Ventura County Star, by Timm Herdt, 9/28/12

A perfect example of why we need the California DISCLOSE Act:  False ads attacking Senator Fran Pavley that hide that they're being paid for by business interests like the National Association of Realtors, Anthem Blue Cross, Chevron and Philip Morris.
  Full story

Elias: Vote against transparency explains GOP plight

Ventura County Star, by Thomas Elias, 3/29/12

"Nowhere was that more obvious than in a late-winter legislative vote on a bill known as the California Disclose Act, a project of the California Clean Money Campaign, whose central tenet is that voters should be informed about who is spending big money to influence government policy, and how much...."  Full story

Evil lurks in Super PACs

Los Angeles Times, by Steve Lopez, 2/29/12

"... One of the more compelling arguments in favor of disclosure is a simple question, and it can be addressed to both legislators and campaign donors:  What do they have to hide?"  Full story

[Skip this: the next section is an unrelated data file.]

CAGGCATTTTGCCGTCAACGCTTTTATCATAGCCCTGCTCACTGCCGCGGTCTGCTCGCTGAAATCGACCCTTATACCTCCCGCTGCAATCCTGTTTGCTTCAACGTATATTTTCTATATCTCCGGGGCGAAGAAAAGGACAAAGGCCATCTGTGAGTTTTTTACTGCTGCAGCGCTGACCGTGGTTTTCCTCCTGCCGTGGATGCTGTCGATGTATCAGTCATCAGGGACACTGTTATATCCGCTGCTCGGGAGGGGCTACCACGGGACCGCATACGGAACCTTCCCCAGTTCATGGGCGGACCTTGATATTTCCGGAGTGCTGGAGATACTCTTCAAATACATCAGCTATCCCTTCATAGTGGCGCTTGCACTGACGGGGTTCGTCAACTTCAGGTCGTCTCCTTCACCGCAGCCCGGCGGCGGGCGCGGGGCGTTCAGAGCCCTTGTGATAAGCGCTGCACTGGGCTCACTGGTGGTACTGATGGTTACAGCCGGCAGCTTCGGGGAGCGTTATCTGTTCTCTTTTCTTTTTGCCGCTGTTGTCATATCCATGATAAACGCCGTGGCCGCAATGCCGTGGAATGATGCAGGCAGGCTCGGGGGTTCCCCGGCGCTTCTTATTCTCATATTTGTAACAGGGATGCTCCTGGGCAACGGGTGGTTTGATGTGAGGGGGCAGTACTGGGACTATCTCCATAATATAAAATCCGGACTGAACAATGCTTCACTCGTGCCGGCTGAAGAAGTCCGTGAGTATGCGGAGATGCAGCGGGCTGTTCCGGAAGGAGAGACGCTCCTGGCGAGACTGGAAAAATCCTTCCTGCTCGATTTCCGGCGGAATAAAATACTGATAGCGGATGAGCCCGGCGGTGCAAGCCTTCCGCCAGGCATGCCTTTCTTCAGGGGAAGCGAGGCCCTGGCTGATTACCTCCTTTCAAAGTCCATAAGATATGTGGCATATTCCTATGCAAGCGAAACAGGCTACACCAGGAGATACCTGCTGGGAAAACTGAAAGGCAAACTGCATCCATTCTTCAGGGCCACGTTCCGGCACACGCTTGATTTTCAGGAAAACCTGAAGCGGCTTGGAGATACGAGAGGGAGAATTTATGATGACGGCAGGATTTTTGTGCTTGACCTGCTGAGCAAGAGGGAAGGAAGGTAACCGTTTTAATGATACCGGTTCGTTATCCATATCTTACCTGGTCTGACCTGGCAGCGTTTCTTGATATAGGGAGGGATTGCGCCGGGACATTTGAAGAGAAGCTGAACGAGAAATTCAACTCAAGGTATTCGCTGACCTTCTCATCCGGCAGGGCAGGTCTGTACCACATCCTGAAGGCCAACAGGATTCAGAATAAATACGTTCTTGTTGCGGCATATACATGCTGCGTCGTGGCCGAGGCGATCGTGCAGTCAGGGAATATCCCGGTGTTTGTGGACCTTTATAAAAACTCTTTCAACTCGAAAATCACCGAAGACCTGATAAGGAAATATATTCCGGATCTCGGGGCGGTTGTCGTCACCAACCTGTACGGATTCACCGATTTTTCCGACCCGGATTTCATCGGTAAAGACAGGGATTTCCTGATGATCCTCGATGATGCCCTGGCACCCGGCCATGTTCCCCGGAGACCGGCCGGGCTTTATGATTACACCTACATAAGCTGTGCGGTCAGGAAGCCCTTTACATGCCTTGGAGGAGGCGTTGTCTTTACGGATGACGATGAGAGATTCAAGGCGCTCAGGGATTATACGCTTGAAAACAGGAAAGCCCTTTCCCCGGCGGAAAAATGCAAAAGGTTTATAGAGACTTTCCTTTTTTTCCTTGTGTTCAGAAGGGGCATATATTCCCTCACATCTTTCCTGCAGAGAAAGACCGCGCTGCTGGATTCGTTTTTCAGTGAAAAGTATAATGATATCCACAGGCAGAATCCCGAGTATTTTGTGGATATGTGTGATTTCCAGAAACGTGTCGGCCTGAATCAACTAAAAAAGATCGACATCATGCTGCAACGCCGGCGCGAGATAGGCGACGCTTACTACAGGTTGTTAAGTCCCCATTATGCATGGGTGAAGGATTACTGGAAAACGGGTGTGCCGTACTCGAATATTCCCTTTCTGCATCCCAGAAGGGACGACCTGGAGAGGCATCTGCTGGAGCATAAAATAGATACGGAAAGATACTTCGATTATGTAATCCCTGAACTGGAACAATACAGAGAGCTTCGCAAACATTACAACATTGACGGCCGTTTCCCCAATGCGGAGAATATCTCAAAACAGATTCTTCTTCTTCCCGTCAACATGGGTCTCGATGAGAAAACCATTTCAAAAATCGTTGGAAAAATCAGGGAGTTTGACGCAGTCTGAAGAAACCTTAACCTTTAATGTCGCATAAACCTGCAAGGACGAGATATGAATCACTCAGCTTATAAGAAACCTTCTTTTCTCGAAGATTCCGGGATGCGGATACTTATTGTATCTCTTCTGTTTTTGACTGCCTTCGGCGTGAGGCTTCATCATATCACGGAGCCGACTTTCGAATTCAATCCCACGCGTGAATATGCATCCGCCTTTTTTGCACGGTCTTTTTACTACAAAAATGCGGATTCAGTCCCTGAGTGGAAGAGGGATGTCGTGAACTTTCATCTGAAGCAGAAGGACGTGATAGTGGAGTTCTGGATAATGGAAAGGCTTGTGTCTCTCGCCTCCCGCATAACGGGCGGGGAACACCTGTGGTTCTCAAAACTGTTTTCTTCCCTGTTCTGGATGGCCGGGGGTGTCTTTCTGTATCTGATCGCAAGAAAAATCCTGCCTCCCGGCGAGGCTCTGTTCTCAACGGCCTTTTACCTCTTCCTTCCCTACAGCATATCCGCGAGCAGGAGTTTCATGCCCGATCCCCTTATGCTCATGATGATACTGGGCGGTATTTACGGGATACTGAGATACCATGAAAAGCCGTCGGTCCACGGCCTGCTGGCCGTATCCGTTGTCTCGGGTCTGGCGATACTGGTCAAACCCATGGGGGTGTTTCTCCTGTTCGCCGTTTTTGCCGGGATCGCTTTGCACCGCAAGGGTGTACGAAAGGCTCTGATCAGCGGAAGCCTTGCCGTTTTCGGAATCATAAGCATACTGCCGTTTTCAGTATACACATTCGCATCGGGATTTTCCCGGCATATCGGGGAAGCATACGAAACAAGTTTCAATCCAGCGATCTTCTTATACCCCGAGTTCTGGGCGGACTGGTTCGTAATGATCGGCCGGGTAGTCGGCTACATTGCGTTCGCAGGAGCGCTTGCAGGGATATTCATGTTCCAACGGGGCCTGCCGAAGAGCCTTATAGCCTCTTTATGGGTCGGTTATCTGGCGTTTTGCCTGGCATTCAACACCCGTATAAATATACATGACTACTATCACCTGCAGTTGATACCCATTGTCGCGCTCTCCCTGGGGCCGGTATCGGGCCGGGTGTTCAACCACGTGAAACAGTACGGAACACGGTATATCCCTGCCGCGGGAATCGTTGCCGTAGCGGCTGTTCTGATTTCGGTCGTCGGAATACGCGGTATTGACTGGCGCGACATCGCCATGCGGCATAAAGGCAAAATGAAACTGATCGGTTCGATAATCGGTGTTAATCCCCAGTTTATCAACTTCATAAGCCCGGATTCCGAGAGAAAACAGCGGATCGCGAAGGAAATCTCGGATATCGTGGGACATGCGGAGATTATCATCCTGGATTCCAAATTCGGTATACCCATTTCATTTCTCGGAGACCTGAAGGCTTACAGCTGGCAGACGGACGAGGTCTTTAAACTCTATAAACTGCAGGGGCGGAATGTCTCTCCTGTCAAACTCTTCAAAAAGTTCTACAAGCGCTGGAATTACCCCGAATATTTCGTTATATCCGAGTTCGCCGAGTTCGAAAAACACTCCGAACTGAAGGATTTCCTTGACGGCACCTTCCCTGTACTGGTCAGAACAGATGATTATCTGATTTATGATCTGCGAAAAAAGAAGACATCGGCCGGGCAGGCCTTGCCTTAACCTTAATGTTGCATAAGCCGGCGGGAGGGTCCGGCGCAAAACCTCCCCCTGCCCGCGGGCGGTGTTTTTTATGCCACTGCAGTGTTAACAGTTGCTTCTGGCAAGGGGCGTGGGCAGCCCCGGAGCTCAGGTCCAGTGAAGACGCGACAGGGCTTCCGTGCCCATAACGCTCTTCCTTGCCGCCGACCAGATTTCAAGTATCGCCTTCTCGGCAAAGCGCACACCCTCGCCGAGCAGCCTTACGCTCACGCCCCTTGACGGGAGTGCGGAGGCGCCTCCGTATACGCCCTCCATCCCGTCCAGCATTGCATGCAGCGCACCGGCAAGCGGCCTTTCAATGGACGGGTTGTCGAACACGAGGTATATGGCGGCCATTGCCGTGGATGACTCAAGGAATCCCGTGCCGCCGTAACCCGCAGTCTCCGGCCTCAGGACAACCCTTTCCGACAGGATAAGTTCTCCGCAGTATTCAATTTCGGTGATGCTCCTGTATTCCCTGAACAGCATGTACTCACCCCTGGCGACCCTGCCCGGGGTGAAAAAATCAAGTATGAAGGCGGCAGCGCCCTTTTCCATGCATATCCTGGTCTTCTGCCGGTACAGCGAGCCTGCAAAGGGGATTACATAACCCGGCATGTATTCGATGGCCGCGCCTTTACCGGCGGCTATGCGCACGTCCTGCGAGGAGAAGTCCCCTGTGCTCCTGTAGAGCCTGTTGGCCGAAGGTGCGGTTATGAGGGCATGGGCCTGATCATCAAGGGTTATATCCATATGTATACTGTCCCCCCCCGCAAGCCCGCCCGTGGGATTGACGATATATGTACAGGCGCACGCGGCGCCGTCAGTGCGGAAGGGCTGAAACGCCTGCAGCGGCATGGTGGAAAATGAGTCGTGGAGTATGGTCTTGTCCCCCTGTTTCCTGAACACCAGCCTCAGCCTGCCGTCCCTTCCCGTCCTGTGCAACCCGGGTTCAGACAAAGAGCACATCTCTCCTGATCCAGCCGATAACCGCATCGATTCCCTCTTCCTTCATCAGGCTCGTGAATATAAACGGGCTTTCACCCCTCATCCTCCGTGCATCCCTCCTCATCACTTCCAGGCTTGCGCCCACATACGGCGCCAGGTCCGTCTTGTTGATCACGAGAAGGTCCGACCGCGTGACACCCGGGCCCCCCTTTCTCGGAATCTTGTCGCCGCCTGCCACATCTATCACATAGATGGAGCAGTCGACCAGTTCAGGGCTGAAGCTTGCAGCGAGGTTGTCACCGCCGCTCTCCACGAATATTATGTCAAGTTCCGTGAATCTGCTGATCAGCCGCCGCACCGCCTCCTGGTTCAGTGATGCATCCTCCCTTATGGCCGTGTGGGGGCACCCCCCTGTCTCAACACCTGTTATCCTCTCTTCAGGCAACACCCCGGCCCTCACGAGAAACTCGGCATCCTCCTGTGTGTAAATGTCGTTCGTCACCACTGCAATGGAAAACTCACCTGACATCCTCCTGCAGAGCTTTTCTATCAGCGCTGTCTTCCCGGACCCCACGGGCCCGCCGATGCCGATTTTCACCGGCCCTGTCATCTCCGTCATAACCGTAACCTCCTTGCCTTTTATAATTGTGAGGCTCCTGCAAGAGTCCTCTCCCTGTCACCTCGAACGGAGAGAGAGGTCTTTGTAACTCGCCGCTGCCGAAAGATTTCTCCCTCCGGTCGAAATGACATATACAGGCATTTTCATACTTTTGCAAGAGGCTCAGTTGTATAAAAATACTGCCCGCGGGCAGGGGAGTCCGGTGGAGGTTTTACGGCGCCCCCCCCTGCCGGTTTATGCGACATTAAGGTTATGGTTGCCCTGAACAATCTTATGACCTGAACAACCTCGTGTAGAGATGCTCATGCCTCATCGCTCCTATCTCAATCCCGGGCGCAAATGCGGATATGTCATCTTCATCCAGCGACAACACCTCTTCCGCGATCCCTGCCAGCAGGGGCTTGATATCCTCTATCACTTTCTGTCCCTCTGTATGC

Fletcher touts stronger campaign finance rules

San Diego Union-Tribune, by Christopher Cadelago, 2/20/12

Assemblywoman Julia Brownley, D-Santa Monica, and Assemblyman Nathan Fletcher, R-San Diego, on Monday announced a new version of the California DISCLOSE Act.  Full story

Lawmakers, listen up: Voters want more disclosure

Capitol Weekly, by Michelle Romero, 2/6/12

"Last week, California legislators had a chance to take a small but crucial step toward improving transparency and accountability in California’s increasingly dysfunctional political process. They failed, but this fight is far from over:  Results from The Greenlining Institute’s just-released voter survey show that voters demand action."  Full story

Bouquets and Brickbats: No light shed on financing

San Luis Obispo Tribune, Editorial, 2/3/12

"So much for transparency. Assembly Bill 1148 — more commonly known as the California DISCLOSE Act — died in the Assembly this week, just two votes shy of the necessary two-thirds majority... Assemblyman Katcho Achadjian voted against it, although he said he strongly supports more transparency in campaign finance laws."  Full story

Lynne Plambeck: We need openness in campaigns

Santa Clarita Valley Signal, by Lynne Plambeck, 1/27/12